Looking for ideas to create a unit study homeschool curriculum? You may just find what you’re searching for here!
Homeschooling parents can develop a fun, effective, theme-based unit study curriculum that is related to their child’s interests by following a few simple guidelines.
Creating a theme based home school curriculum is a doable and effective way for homeschooling parents to teach their children. According to Multiple Intelligences Theory, taking a central topic and building a study unit around it using a variety of approaches helps children learn with less effort, retain what they have learned longer and apply what they have learned more readily to other areas of their life.
What this means for homeschooling parents is that there is an alternative they can create themselves that works as well as or better than expensive subject-based curricula.
Creating a Unit Study Homeschool Curriculum
There are four basic steps to creating and using unit studies:
Select a Study Unit Theme
The easiest way to select a theme is to pay attention to what a child is interested in and/or curious about. Does he read a lot of stories set in Pioneer America or outer space? Have you noticed that she has a fascination with bugs or horses? Do you feel like he asks a million questions about volcanoes or sailboats? Any topic that can be approached from many different angles is a good choice for a study unit theme.
If a particular interest is too specific to lend itself to doing a study unit easily, a broader approach may be useful. For example, it might be difficult to come up with enough activities for a study unit on skunks. However, it would be easy to do one on mammals of North America.
Create a Unit Study Plan
Once the theme has been selected, parents and students sit down together and decide on a study plan which includes most or all of the following:
- Reading and writing assignments and vocabulary lists
- Math exercises including word problems, charts, and graphs
- Science exploration
- Social studies projects such as making maps or cooking
- Art, music, and performances related to the theme
- Field trips
Working together to decide on a theme and flesh it out into a study unit is a great way for parents to model valuable life skills such as cooperation and organization.
If there are several children in the family, each of them can do study units based on individual interests. Or they can all work with the same theme and have assignments and projects that are geared to their individual age and ability level.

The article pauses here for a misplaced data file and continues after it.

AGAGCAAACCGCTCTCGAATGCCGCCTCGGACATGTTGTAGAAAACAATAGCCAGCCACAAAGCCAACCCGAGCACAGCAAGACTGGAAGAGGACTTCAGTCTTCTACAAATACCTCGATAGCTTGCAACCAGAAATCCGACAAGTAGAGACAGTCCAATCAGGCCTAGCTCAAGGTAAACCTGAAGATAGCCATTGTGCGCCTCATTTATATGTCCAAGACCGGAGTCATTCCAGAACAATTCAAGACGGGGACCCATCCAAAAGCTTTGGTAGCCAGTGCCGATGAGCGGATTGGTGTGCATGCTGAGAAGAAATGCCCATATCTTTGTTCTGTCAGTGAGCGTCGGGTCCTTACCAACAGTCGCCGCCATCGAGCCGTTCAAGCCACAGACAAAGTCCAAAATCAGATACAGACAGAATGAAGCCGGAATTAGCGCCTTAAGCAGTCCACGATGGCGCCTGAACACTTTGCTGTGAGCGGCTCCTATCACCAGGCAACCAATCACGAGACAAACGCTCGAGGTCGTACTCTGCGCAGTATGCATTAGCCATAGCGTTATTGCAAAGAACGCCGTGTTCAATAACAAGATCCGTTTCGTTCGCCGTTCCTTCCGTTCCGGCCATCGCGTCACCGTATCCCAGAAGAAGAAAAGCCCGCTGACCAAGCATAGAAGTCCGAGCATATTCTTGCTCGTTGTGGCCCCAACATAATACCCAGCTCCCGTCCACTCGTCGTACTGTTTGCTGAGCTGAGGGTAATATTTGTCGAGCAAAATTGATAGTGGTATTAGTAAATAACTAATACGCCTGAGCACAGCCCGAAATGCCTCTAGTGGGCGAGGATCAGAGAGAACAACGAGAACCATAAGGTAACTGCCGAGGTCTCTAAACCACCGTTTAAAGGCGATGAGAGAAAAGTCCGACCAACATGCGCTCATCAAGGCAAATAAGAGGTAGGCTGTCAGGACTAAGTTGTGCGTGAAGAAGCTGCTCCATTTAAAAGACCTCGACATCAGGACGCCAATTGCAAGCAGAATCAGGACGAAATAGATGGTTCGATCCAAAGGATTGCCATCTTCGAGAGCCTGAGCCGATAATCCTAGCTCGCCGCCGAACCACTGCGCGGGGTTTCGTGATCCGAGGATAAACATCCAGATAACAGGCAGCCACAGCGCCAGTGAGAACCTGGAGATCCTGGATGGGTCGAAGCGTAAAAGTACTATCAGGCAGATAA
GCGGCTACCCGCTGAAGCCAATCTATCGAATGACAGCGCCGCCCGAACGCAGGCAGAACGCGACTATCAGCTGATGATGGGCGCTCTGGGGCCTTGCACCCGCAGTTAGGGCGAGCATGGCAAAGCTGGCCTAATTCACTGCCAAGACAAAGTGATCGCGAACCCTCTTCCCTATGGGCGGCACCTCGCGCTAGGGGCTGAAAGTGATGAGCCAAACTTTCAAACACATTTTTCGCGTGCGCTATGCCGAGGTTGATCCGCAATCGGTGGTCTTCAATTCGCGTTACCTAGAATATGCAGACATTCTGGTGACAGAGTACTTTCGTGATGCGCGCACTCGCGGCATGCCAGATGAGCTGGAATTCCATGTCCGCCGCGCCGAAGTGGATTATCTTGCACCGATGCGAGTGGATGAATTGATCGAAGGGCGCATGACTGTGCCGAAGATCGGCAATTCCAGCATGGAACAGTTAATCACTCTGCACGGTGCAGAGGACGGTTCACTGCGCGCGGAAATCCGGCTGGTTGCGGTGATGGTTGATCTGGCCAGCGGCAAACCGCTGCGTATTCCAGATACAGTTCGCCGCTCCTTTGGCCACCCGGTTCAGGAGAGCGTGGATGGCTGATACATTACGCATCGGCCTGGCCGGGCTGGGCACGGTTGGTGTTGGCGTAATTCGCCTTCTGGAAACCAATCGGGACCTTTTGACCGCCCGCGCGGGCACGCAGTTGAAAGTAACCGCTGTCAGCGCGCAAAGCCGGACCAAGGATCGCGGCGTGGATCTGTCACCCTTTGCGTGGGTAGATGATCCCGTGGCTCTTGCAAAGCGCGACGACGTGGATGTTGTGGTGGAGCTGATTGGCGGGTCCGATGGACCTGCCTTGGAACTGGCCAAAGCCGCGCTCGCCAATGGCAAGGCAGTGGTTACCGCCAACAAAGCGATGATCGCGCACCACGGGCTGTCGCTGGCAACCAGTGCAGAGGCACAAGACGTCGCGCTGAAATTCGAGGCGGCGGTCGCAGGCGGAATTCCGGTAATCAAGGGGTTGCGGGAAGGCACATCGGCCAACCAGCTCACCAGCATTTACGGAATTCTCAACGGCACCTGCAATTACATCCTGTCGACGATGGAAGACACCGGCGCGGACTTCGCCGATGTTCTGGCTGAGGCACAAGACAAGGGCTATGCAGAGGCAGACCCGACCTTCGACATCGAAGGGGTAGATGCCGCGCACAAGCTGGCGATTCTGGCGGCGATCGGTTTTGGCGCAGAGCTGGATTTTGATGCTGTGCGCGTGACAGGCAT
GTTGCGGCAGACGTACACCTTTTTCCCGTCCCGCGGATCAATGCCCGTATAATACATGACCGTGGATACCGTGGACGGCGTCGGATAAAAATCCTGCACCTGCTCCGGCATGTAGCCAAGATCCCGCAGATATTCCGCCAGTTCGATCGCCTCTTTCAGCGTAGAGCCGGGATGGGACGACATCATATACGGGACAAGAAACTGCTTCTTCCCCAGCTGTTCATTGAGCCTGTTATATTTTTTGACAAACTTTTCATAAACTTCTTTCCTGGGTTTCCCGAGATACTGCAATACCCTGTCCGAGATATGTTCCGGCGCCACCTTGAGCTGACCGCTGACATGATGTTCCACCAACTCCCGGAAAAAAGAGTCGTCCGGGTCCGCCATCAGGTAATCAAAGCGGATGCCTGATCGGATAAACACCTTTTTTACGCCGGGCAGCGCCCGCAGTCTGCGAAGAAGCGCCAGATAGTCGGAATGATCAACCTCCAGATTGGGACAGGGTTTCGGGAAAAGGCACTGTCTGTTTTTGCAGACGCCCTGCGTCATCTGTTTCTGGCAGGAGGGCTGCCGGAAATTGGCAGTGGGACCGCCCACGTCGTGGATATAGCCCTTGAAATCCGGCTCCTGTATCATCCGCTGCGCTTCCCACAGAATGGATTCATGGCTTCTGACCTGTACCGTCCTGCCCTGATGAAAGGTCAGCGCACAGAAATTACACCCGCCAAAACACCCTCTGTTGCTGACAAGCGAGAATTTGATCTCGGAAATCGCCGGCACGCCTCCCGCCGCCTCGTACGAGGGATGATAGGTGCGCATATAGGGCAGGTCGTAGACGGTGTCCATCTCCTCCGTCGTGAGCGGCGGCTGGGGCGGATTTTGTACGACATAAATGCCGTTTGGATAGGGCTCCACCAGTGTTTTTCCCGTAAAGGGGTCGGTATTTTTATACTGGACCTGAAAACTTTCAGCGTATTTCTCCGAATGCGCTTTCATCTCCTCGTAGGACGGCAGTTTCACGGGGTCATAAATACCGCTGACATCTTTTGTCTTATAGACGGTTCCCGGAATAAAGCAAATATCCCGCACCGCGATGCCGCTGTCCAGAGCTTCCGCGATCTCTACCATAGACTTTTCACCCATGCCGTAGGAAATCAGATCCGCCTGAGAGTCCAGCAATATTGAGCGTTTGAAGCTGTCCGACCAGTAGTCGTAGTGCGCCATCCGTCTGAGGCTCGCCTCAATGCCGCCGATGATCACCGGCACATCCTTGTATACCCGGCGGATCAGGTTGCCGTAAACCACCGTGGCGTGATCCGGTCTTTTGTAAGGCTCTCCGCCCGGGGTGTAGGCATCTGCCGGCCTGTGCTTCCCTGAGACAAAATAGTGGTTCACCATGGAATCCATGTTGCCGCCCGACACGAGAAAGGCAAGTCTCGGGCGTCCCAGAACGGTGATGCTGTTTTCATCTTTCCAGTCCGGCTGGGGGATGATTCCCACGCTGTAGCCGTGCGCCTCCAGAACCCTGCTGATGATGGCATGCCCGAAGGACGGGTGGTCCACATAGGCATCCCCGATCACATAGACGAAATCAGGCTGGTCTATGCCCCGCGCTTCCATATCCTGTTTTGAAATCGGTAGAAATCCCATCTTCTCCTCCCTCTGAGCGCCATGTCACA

Follow the Unit Study Plan
Once the study plan has been mapped out, follow through with it. For example, a child at the third or fourth-grade level who is interested in Ancient Egypt might do the following:
- Reading fiction books and stories set in Ancient Egypt and nonfiction books about the subject
- Writing a research paper about life in Ancient Egypt and a story set in King Tut’s time
- Calculate how many blocks are in the Great Pyramid and solve math word problems with Egyptian themes
- Research how the Ancient Egyptians embalmed mummies and the causes and effects of the annual Nile floods
- Learn to play an Ancient Egyptian game such as Senet and make a map of the Nile Valley the way it was in 3000 BC.
- Make Egyptian costumes and perform a play based on an Egyptian myth.
- Field trips – go to the library to find books on Egypt and to a museum to view Egyptian artifacts
Review What was Learned at the End of Each Study Unit
An assessment or review at the end of each study unit is important for both parent and child. One good way to do this is to make a chart of all the subject areas and list what specific skills the student gained or developed further in each area during the unit.
Did writing a research paper help the student learn how to outline or improve her outlining skills? Did building an accurate scale model of a famous building introduce him to the concept of ratios (Math) and teach him more about another era (Social Studies)?
Most State Department of Education websites have lists of standards for each grade which are broken down by subject area and specific skills. These are very useful both for developing a study plan and for reviewing what was learned.
Have Fun With Theme Based Learning
Fun and learning can and should go hand-in-hand. In How People Learn: Brain, Mind, Experience, and School, edited by John D. Bransford, Ann L. Brown, and Rodney R. Cocking [The National Academies Press, 1999] teacher Barb Johnson is cited as being skilled at using unit studies with her pupils. She has them do what she calls “investigations” based on questions they have about themselves and the world.
At the end of each investigation, her students assess what they have learned with often surprising results. As one of her students put it, “I just thought we were having fun. I didn’t realize we were learning, too!”
More About Unit Studies
A unit study curriculum is well suited to the homeschooling environment and easy for parents to create by plugging into students’ interests, creating a learning plan, following through with planned activities and taking time to review at the end of each unit.
Parents who are hesitant about making up their own curriculum but would like to try this fun and effective teaching method can find lists of unit study themes and suggestions for activities on the internet.